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Aspetar at the 2015 New York marathon

– Written by Pieter d’Hooghe, Qatar.

 

From a very young age I was always fascinated by stories from ancient history.

The Greek battle of Marathon was one of my favourites, especially since the legend is still linked to the modern Olympic marathon. The marathon story speaks to our imagination and I had always wondered at the back of my mind if I might one day be able to complete one. But obviously there’s a big difference between thinking about it and running it.

 

After some research, I settled on the famous New York Marathon and by applying for registration I forced myself to go for it, thinking: ‘If you can dream it, you can do it.’

 

However, beyond the fascination of the legend and the intensity of the physical challenge, lies the reality of the preparation, which is where my Aspetar marathon story starts. 

 

THE LEGEND OF THE MARATHON

The name of the athletic long-distance endurance race, the ‘marathon’, comes from the legend of Pheidippides, a Greek soldier and runner who was sent from the Greek town of Marathon to Athens, to announce that the heavily outnumbered Athenian army had defeated the Persians in the 490 BC Battle of Marathon. The legend started after he died while delivering the victory message. 

 

THE MOTHER OF MARATHONS

At 5.30am on 1 November 2015, New York was preparing for the start of its annual ‘mother of all marathons’. At the National Library in the city centre, a few steps away from Times Square, hundreds of buses eagerly waited to deliver the runners to the start line in Fort Wadsworth, Staten Island.

 

The day before the race I collected my running number and race kit. My clothing was prepared for the early winter weather – in stark contrast to the desert conditions of Doha, where I had been training. It was a cold morning, but on arrival at the start area we received a bagel and some hot tea. People from 132 countries of all ages and races were joined together in an atmosphere of sporting brotherhood. It is hard to put in to words how special it is to gather as like-minded participants and share this experience. One person runs to improve a previous time, one to honour the loss of a spouse or family member, one for a noble charity cause, another to tick a box off their bucket list. The marathon is clearly an exciting endurance run, but it is also a mental journey for many.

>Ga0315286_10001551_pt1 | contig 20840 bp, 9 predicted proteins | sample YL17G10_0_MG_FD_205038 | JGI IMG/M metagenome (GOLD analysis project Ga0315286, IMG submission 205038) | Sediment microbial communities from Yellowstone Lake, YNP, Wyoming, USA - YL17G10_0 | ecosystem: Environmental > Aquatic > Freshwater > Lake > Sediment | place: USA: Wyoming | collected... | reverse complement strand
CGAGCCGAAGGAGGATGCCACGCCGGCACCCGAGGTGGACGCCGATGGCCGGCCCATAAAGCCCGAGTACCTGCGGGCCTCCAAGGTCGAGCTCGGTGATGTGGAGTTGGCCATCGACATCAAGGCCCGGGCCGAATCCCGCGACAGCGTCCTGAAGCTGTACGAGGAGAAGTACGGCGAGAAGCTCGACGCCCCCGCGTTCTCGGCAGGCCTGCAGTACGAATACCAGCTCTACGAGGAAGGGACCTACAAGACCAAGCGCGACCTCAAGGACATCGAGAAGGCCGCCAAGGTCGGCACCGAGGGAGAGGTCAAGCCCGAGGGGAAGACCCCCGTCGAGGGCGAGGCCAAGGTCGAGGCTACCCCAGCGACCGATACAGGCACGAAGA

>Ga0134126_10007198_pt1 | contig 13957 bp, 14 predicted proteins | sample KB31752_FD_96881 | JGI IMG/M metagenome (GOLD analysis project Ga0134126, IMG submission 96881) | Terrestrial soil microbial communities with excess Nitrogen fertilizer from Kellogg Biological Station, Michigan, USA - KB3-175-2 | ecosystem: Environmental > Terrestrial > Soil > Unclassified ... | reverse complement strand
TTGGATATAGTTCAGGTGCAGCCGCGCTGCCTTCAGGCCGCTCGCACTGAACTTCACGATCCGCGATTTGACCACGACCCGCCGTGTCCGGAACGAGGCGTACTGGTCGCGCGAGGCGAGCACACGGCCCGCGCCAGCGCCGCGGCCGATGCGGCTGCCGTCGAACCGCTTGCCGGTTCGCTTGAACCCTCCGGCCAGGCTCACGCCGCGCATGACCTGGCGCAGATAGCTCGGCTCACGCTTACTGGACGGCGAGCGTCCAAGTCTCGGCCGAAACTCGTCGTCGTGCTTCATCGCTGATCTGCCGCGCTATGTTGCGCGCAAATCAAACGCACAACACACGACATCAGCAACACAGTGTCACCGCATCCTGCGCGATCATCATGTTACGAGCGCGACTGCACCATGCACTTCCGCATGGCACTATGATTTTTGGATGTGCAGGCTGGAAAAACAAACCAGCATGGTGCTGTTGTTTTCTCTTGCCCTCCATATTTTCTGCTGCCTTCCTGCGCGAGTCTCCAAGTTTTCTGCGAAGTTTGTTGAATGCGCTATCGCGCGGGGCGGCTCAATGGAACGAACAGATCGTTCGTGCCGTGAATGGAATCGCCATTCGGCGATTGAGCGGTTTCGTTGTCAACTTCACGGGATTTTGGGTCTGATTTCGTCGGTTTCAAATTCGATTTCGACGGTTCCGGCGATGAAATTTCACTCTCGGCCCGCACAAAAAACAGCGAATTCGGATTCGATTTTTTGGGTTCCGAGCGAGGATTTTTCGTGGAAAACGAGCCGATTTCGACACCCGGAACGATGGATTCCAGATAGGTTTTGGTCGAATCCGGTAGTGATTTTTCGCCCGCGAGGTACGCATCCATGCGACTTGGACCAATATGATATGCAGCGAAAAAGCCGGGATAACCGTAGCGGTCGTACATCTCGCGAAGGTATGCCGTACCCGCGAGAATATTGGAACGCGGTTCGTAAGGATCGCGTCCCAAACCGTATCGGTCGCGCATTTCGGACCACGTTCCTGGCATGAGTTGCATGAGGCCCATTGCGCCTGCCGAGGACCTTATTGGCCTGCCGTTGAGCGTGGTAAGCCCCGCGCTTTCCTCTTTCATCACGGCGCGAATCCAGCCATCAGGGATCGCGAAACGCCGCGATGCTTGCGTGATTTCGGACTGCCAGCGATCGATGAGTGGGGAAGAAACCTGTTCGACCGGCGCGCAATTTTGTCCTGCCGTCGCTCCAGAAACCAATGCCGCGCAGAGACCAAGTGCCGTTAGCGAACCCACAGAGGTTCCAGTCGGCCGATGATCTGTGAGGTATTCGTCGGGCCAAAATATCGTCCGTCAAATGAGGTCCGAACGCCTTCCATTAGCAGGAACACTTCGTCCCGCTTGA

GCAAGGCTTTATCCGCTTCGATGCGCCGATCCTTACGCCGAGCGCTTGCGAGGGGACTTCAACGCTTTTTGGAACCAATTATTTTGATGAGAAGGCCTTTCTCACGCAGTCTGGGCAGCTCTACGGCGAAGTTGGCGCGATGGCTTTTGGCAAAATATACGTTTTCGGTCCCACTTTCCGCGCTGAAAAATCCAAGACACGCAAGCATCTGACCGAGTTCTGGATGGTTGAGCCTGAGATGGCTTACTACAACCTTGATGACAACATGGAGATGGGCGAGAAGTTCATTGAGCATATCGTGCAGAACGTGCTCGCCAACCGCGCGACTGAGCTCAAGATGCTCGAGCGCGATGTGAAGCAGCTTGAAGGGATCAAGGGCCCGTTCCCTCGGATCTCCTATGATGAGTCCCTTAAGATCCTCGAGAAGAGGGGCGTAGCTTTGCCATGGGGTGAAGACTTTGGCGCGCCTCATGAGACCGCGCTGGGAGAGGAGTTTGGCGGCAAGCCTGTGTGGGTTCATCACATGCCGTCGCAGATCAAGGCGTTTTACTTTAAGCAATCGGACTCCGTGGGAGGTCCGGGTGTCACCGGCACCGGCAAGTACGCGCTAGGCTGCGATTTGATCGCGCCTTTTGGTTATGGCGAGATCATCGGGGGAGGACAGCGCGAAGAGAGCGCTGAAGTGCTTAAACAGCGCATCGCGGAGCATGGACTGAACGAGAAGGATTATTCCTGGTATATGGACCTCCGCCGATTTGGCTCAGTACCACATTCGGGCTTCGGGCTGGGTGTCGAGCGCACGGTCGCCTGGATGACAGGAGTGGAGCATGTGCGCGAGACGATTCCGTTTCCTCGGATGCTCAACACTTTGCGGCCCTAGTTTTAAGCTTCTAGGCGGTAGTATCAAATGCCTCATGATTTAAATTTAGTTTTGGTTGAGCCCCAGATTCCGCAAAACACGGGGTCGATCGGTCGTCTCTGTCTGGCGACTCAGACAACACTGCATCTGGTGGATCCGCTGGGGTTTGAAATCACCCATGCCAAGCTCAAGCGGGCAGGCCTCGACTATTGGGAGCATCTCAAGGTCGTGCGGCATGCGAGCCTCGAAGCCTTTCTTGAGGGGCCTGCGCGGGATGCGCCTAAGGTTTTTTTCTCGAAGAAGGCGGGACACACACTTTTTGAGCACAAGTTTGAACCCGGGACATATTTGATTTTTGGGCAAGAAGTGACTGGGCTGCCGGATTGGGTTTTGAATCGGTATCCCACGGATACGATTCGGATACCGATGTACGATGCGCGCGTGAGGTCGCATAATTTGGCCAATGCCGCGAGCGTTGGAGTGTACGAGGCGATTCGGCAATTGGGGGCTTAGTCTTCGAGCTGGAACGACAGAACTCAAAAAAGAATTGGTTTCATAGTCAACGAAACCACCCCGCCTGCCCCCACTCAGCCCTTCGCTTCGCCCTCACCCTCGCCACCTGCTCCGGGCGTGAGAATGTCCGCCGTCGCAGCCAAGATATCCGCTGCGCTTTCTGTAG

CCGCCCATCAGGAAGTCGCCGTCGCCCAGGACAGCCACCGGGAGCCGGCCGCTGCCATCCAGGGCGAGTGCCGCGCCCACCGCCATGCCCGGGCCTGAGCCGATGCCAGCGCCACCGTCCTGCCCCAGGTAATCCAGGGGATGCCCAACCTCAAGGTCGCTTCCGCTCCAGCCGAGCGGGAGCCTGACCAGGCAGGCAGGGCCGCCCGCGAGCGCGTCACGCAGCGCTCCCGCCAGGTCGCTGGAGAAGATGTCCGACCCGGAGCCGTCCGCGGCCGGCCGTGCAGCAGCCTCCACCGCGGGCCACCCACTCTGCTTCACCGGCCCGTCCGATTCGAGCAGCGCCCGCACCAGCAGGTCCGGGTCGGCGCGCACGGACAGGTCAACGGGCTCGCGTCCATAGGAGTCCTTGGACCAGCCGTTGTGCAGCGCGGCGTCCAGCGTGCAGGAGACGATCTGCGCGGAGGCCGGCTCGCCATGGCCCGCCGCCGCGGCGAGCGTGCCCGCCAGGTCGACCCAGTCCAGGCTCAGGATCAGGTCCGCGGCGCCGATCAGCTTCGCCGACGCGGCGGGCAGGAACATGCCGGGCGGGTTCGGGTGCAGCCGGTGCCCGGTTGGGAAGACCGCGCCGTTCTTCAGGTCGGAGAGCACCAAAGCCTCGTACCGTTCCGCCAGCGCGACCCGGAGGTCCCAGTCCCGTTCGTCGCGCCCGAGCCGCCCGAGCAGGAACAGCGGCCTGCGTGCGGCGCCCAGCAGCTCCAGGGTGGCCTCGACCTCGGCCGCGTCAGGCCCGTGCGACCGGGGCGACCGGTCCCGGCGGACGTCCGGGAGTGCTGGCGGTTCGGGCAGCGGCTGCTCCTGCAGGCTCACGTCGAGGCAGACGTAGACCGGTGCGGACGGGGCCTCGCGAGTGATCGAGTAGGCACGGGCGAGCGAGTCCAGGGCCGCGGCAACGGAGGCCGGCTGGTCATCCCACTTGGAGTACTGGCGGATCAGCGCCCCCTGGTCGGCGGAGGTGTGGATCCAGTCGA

THE RACE

Four hours later, at 9.50am I was appointed to the first wave of runners and the cheerful volunteers guided us towards the start line. As we waited, a huge group of impaired, blind and handicapped runners passed by with their guides, amid immense cheers from the crowd. What a message these courageous people send to us all. I had goosebumps! I was reminded of a fitting quote by Robert Kennedy: “Some people look at things that happen and ask why? Other people look at things that did not yet happen and ask: why not?”

 

As the excitement built, I quickly forgot the cold. I forgot the many months and hours of focused training, the harshness of life as an athlete, training after work, preparing the right food, getting the right amount of sleep and the countless hours in the gym. But I will never forget the support of my family, who suffered along with me during those months.

 

The New York city mayor Bill de Blasio addressed the vast, colourful crowd with a short welcoming speech. A female runner came out from the crowd and performed a fantastic rendition of the United States national anthem. The Honorary Director of the organisation, Spike Lee, fired the starting shot, while Frank Sinatra’s ‘New York’ blared through the PA system: